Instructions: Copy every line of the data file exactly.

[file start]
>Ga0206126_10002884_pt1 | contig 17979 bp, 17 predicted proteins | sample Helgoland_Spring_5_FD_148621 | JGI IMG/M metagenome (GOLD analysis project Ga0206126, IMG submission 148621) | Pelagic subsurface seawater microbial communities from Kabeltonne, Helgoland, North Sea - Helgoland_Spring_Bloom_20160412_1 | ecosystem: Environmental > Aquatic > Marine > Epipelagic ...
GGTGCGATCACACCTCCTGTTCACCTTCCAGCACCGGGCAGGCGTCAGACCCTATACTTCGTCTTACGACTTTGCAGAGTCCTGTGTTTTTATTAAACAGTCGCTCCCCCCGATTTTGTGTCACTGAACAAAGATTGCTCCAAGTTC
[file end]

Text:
>Ga0206126_10002884_pt1 | contig 17979 bp, 17 predicted proteins | sample Helgoland_Spring_5_FD_148621 | JGI IMG/M metagenome (GOLD analysis project Ga0206126, IMG submission 148621) | Pelagic subsurface seawater microbial communities from Kabeltonne, Helgoland, North Sea - Helgoland_Spring_Bloom_20160412_1 | ecosystem: Environmental > Aquatic > Marine > Epipelagic ...
GGTGCGATCACACCTCCTGTTCACCTTCCAGCACCGGGCAGGCGTCAGACCCTATACTTCGTCTTACGACTTTGCAGAGTCCTGTGTTTTTATTAAACAGTCGCTCCCCCCGATTTTGTGTCACTGAACAAAGATTGCTCCAAGTTC